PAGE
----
Our NX Render Series for Consumer Products is back again with part four, the penultimate step! Cameras are a huge part of the visualization process as they allow you to save specific viewpoints for your model for future use; this eliminates the need to manually setup your viewpoint every single time. Once again, Gavin McCambridge will be sharing his knowledge to create the perfect camera set up, looking specifically at our stunning Bosch Coffee Machine model. If you’re working on a larger scale model, please don’t forget to look at our first visualization series which focused on the JCB Fastrac 8250. Similarly, if you’re joining our series here, then why not start from the beginning of our process with looking at model set up, material application and lighting your scene.
Identifying Your Perfect Camera Position
Before adding a camera into your scene it’s important to make sure you’ve taken a range of factors into account. Gavin has a top tip for us, so let’s see what he says.
“A high-quality camera angle can elevate the quality of your final render. You need to ask yourself three key questions:
- How far away do I want the camera to be from the model itself?
- What height of the camera works best to really show off your model?
- How does the angle of the camera relate to your model?”
Let’s think about question one first. This consideration is key in what you’re wanting to really showcase your model and your work. Perhaps you have spent significant time on a certain face of the machine and want that material or detail to be noticed; therefore, a nice close-up of this section would make sense to emphasize. On the other hand, the model may sit nicer in its scene from a further away distance and so this is where you want to place your camera. This is all entirely your choice, but something to really figure out first when adding a camera.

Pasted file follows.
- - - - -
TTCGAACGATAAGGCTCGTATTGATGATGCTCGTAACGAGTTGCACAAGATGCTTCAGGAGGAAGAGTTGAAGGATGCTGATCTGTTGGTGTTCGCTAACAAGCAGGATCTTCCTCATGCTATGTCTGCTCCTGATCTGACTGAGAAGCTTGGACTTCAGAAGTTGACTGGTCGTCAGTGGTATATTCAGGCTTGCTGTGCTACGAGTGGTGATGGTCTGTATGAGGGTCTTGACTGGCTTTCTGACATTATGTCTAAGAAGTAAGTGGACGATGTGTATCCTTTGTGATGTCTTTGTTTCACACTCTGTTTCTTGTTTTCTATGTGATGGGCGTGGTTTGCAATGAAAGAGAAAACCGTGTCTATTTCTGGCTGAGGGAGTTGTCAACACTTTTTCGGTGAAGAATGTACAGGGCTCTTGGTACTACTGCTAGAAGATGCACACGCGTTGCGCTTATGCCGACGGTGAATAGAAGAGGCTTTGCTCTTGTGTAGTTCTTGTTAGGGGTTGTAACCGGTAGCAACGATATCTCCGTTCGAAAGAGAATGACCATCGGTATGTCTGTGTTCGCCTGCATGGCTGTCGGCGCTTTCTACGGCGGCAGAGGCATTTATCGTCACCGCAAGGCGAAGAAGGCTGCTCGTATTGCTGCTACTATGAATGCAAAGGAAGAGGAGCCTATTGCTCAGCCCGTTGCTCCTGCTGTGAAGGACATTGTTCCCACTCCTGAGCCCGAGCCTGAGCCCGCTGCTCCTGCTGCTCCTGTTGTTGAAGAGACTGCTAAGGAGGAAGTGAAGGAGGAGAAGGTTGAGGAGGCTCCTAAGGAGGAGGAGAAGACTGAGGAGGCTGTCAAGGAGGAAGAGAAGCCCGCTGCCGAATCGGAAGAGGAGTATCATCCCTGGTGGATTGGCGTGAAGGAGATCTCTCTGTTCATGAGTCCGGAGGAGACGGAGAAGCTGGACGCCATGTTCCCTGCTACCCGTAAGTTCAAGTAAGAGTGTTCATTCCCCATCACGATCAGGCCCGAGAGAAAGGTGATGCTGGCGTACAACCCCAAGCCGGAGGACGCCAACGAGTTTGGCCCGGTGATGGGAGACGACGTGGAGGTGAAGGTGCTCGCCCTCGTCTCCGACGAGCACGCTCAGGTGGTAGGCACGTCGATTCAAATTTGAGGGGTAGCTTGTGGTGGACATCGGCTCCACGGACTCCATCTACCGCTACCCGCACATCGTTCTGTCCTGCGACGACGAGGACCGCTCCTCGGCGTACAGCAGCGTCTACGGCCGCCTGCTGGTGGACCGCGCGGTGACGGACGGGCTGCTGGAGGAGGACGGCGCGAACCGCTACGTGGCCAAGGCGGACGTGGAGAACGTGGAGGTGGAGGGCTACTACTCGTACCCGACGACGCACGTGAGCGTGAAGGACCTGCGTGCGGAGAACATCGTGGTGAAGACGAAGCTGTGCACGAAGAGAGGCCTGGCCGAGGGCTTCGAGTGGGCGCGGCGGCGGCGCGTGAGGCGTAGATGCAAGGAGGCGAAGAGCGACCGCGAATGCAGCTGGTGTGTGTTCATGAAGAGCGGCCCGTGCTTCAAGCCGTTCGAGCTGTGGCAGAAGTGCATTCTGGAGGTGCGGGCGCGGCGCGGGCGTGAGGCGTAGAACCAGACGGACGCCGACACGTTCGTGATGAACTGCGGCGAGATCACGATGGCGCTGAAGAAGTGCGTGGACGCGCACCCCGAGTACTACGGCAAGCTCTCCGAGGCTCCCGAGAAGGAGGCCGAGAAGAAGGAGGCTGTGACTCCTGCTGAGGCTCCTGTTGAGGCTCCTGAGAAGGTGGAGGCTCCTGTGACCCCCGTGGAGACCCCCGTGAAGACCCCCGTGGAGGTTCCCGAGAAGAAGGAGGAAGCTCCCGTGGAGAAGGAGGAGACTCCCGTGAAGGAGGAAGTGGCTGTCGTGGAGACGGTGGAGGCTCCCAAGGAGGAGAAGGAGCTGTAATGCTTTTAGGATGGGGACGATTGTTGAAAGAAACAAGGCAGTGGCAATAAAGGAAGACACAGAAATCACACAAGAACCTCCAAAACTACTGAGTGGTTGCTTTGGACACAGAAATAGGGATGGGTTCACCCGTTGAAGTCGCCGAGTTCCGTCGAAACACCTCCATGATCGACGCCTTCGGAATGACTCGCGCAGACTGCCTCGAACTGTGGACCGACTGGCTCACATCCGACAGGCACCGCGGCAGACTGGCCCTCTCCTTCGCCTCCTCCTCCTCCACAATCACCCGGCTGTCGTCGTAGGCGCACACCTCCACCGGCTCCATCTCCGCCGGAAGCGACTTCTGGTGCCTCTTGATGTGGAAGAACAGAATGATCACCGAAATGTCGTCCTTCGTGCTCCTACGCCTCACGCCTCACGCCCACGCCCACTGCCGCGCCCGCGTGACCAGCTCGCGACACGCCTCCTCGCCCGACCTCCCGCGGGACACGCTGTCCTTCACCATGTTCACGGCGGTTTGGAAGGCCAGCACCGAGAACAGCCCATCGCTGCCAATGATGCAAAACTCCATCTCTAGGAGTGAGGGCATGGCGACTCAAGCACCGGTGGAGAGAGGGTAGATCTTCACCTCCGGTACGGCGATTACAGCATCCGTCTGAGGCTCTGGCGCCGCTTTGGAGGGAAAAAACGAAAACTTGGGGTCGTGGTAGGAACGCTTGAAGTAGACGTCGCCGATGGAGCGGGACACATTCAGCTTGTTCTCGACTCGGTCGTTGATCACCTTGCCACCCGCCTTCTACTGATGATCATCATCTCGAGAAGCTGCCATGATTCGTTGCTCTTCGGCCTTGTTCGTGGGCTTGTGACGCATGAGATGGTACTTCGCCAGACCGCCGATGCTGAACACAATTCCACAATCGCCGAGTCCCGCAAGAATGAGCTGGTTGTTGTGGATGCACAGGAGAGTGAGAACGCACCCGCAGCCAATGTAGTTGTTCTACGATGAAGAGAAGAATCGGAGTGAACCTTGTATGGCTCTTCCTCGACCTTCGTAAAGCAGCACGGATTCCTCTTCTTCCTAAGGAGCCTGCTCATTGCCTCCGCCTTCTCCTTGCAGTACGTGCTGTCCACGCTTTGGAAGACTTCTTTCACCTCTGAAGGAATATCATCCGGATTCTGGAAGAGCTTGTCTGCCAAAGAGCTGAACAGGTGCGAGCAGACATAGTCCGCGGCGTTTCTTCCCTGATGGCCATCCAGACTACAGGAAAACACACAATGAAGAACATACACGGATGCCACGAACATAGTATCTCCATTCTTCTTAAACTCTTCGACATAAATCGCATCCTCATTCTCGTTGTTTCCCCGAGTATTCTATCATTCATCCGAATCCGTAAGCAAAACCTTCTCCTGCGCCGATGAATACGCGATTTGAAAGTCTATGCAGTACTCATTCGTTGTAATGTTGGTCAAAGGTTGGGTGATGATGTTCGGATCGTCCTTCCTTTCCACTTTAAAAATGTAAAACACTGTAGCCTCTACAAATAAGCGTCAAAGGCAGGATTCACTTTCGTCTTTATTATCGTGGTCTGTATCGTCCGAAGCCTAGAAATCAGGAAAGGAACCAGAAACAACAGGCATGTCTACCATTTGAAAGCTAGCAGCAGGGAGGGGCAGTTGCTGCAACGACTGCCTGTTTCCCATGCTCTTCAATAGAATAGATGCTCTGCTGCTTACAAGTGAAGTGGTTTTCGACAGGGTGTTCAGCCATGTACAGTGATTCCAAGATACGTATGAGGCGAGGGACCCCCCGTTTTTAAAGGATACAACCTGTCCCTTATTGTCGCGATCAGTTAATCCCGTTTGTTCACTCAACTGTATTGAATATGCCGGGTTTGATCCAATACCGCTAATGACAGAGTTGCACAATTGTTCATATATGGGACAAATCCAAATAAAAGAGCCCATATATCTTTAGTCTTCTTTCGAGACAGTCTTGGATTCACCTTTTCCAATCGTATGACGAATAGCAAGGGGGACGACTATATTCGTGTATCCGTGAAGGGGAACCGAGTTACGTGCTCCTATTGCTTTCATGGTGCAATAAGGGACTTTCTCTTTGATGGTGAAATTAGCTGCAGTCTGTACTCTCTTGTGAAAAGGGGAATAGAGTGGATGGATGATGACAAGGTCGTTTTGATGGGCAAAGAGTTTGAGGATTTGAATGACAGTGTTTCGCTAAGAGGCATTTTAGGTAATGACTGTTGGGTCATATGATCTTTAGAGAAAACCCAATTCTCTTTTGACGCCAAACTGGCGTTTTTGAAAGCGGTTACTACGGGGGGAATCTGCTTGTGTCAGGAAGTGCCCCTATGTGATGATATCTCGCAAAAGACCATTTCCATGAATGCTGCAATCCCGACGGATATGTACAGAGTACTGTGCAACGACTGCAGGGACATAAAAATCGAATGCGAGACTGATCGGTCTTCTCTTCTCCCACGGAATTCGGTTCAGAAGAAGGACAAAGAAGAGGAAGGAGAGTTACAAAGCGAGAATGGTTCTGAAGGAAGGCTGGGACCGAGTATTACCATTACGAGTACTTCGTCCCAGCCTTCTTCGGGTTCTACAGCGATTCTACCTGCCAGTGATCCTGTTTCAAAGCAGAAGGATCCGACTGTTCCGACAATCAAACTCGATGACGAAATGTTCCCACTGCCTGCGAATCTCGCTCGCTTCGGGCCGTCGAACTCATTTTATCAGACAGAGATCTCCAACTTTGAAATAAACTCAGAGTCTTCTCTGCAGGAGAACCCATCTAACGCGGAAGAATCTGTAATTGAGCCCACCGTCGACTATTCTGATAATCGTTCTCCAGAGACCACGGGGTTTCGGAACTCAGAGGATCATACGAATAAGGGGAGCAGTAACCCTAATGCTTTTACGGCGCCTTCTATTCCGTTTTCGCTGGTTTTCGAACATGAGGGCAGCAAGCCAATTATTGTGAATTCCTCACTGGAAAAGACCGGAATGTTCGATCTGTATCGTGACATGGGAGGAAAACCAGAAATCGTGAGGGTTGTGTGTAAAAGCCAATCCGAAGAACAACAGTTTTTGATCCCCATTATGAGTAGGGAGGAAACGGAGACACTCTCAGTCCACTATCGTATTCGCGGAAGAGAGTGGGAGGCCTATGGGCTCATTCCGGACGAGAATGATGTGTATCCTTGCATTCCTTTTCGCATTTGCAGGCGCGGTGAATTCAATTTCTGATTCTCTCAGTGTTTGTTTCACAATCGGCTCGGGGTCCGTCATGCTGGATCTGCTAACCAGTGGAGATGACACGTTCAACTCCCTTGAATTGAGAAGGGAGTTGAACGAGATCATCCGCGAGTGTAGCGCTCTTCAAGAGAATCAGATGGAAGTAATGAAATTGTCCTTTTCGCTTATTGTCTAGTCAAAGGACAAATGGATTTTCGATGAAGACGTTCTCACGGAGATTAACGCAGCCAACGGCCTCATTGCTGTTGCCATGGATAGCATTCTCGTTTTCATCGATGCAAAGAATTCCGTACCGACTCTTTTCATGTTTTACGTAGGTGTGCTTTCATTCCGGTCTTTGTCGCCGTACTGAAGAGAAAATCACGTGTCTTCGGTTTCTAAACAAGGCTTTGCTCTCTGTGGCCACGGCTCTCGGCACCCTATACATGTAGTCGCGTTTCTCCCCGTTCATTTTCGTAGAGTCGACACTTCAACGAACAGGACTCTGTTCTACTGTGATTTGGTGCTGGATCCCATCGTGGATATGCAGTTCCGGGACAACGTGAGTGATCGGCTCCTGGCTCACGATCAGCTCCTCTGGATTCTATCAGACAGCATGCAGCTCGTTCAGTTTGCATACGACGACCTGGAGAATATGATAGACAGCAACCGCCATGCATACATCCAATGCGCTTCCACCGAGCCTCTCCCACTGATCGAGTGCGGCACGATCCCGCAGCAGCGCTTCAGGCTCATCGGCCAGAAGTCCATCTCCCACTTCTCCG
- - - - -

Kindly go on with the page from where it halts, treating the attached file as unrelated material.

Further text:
The height and angle of the cameras are also important, and this obviously depends on the model itself. The JCB in our first series is a huge scale model and a different angle and height had to be factored in to ensure the model looked its best in its environment.
Adding the Camera Into Your Scene
Now you’re at the stage in your visualization process where you’ve decided on what camera position you want, and so you now need to actually add the camera into the scene.
“When add cameras the way I find works most effective is to position the model in the viewport the way I want the final image to look like.”
Adding in your camera is a simple step (really), found in the ‘Part Navigator’ side bar. Once you have clicked ‘create’ on the camera button, it will display multiple camera settings like naming cameras, lens sizes and field of view options – but we will come to these in the next section! For now, let’s focus on getting the camera into the scene.
So, you’ve pressed ‘create’ and your camera is now in your scene. Let’s say you want to move it. NX allows you to easily tweak the view by using the move handles.